Onely as Feminist Resistance July 26, 2008Posted by Onely in "Against Love"...?, Essay review, Food for Thought, Heteronormativity, Reviews, Singled Out.
Tags: adrienne rich, being single, capitalism, compulsory heterosexuality, feminism, friendships between women, lesbian existence, male control, resistance, single and happy
I recently finished an essay by Adrienne Rich entitled “Compulsory Heterosexuality and Lesbian Existence,” which is old in terms of publication date (1980) but new – brand new – to me. Rich’s primary argument is directed against feminist scholars who deny, ignore and/or marginalize the fact of lesbian existence, but she also mentions other “facts” of female existence – such as living alone and/or single – that have also been ignored in the face of what she calls “compulsory heterosexuality.”
Rich’s notion of “compulsory heterosexuality” is similar, it seems, to what Christina and I have been referencing as “heteronormativity” – in other words, the perspective that “normal” people desire and participate in heterosexual relationships. Such a perspective, as we here at Onely have elaborated in previous posts and on our About Onely page, is particularly damaging because it marks all other definitions of gender, sexuality, and identity as “abnormal” or deviant. Rich’s point in using the term “compulsory heterosexuality” is that historically, male control/power and capitalism have together “convinced [women] that marriage and sexual orientation toward men are inevitable – even if unsatisfying or oppressive – components of their lives.”
So what does this have to do with Being Onely, especially since Christina and I both identify ourselves as heterosexual women? First, according to Rich, “to acknowledge that for women heterosexuality may not be a ‘preference’ at all but something that has had to be imposed, managed, organized, propagandized, and maintained by force is an immense step to take if you consider yourself freely and ‘innately’ heterosexual.” Second (also according to Rich), “questioning heterosexuality as a ‘preference’ or ‘choice’ for women – and to do the intellectual and emotional work that follows – will call for a special quality of courage in heteroseuxally identified feminists, but … the rewards will be great: a freeing up of thinking, the exploring of new paths, the shattering of another great silence, new clarity in personal relationships.”
I do think that the work we’re trying to do here at Onely is a particularly feminist pursuit in that we’re resisting the heteronormative perspective that insists that in order to be “normal” we must pursue and desire long-term, committed, sexual relationships. Indeed, we’re resisting this perspective in the face of the larger cultural forces that attempt to distract us into believing that we need coupled life in order to be “happy” (a myth that Bella DePaulo’s book Singled Out debunks quite thoroughly) and in the face of larger societal/governmental forces that quite literally penalize those of us who choose to remain single. This kind of resistance attempts to turn heteronormative ideology on its head, to “[free] up thinking” and “[explore] new paths,” as Rich believes such questioning can produce.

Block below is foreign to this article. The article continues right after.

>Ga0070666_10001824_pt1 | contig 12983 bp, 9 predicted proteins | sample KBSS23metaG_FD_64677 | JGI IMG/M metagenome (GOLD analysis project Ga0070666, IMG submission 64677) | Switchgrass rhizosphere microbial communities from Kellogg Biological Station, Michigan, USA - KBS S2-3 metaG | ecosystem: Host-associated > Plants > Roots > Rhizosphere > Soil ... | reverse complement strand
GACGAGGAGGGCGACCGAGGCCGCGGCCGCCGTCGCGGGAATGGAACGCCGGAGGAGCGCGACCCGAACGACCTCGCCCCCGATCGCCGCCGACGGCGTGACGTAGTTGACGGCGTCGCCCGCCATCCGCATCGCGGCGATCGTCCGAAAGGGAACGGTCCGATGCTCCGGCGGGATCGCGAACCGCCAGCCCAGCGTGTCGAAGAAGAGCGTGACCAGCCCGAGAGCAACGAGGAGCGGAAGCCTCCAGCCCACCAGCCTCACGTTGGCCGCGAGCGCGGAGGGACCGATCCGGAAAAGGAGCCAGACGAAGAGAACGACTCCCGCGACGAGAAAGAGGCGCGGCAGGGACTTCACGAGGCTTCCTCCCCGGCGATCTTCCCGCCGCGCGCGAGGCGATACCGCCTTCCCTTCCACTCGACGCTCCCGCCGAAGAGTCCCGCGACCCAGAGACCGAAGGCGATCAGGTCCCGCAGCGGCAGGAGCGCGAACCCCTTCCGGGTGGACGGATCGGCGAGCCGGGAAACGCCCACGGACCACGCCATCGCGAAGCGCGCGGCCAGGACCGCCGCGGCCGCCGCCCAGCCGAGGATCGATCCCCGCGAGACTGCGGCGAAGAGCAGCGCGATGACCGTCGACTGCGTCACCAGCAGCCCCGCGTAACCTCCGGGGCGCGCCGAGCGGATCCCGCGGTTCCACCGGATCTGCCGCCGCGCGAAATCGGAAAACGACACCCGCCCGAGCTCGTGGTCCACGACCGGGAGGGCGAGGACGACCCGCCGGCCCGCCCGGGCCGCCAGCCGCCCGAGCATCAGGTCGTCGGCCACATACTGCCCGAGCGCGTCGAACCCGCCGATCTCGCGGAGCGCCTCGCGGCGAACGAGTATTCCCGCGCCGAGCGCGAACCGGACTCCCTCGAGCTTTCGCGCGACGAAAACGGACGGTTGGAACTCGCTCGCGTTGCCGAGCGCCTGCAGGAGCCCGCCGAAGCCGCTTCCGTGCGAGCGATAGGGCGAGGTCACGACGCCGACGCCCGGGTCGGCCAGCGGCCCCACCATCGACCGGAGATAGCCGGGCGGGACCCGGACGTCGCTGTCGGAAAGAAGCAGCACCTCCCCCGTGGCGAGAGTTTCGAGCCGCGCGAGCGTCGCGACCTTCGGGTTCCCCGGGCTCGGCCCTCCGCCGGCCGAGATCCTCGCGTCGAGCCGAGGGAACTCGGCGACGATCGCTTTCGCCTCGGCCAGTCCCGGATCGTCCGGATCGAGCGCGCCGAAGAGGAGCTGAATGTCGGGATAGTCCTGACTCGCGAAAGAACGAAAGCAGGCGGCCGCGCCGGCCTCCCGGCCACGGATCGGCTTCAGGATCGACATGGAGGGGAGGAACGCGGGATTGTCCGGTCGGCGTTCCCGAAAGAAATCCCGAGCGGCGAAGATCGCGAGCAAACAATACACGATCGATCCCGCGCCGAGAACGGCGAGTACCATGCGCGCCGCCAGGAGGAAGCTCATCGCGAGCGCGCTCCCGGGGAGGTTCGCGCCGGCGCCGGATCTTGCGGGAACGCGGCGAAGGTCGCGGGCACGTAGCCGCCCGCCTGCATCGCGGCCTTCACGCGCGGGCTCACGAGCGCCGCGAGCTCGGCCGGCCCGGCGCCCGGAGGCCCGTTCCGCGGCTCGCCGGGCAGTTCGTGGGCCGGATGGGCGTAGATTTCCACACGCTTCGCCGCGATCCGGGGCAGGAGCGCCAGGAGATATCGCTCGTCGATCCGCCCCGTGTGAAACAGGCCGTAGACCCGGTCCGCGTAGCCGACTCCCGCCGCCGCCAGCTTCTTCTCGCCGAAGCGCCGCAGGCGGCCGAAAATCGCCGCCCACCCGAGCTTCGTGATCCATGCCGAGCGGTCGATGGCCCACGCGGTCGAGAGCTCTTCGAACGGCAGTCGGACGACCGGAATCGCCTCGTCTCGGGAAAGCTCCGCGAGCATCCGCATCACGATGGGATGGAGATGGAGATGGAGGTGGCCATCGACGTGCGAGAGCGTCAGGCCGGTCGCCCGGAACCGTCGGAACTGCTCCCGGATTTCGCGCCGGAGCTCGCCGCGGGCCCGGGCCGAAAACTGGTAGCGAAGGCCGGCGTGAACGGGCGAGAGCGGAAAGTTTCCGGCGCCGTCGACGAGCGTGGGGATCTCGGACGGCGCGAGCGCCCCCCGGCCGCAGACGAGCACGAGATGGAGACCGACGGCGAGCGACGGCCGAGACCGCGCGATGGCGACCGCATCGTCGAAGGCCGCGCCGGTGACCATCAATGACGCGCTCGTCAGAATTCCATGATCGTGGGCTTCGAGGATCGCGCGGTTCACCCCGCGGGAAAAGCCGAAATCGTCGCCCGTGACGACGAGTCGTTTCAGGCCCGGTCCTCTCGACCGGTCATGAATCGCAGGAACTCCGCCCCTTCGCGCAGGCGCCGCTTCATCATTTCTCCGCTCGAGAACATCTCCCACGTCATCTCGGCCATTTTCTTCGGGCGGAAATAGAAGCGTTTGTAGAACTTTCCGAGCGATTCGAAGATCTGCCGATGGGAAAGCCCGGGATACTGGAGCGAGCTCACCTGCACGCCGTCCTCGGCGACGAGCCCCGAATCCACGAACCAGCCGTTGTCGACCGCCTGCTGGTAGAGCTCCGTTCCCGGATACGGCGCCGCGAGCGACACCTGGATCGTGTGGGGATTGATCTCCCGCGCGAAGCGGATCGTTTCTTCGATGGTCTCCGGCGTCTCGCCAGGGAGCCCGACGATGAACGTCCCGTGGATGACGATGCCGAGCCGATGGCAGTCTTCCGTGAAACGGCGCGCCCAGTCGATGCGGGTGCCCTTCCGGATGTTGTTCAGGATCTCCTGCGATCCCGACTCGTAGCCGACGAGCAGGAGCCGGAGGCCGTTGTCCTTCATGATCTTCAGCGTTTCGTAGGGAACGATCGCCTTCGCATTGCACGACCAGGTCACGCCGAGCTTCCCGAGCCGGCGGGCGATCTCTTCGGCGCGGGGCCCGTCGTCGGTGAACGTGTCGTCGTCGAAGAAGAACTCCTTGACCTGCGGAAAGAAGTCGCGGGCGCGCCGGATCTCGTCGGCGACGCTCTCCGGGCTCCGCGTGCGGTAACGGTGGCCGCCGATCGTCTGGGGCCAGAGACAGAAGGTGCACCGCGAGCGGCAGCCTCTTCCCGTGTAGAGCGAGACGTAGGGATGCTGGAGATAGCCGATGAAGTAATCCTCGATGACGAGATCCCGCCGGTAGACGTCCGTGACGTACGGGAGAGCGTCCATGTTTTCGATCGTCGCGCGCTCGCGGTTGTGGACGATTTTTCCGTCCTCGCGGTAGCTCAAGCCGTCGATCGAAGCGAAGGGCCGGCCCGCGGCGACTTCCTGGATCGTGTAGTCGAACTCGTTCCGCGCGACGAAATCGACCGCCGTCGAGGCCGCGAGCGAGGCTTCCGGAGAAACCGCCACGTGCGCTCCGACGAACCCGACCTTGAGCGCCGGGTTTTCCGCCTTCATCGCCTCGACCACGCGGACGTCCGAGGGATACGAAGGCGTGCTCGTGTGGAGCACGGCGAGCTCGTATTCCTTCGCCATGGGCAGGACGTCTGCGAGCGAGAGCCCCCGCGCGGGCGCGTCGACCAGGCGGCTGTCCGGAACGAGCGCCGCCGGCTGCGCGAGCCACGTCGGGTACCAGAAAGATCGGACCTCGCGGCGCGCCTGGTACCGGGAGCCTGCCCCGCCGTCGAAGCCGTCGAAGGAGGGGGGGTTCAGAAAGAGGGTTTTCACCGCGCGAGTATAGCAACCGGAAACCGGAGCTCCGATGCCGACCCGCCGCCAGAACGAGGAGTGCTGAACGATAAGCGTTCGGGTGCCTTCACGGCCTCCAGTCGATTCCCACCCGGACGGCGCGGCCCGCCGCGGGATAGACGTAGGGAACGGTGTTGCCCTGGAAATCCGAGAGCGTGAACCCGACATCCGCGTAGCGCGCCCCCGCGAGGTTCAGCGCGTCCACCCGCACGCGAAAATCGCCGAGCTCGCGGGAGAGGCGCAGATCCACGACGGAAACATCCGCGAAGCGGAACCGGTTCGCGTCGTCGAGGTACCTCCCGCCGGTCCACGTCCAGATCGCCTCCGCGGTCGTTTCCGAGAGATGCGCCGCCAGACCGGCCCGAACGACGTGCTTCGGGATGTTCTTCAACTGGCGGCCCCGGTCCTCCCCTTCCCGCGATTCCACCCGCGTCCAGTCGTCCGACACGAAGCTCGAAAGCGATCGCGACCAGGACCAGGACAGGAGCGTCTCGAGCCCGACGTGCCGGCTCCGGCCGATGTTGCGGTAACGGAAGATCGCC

I’ll leave Rich with [a very lengthy] last word because I find the essay so compelling, but I’m curious: How do you, our readers, feel about this notion of Onely as a form of feminist resistance? — L
“If we think of heterosexuality as the natural emotional and sensual inclination for women, lives such as these are seen as deviant, as pathological, or as emotionally and sensually deprived…. And the work of such women, whether merely the daily work of individual or collective survival and resistance or the work of the writer, the activist, the reformer, the anthropologist, or the artist – the work of self-creation – is undervalued, or seen as the bitter fruit of ‘penis envy’ or the sublimation of repressed eroticism or the meaningless rant of a ‘man-hater.’ But when we turn the lens of vision and consider the degree to which and the methods whereby heterosexual ‘preference’ has actually been imposed on women, not only can we understand differently the meaning of individual lives and work, but we can begin to recognize a central fact of women’s history: that women have always resisted male tyranny.”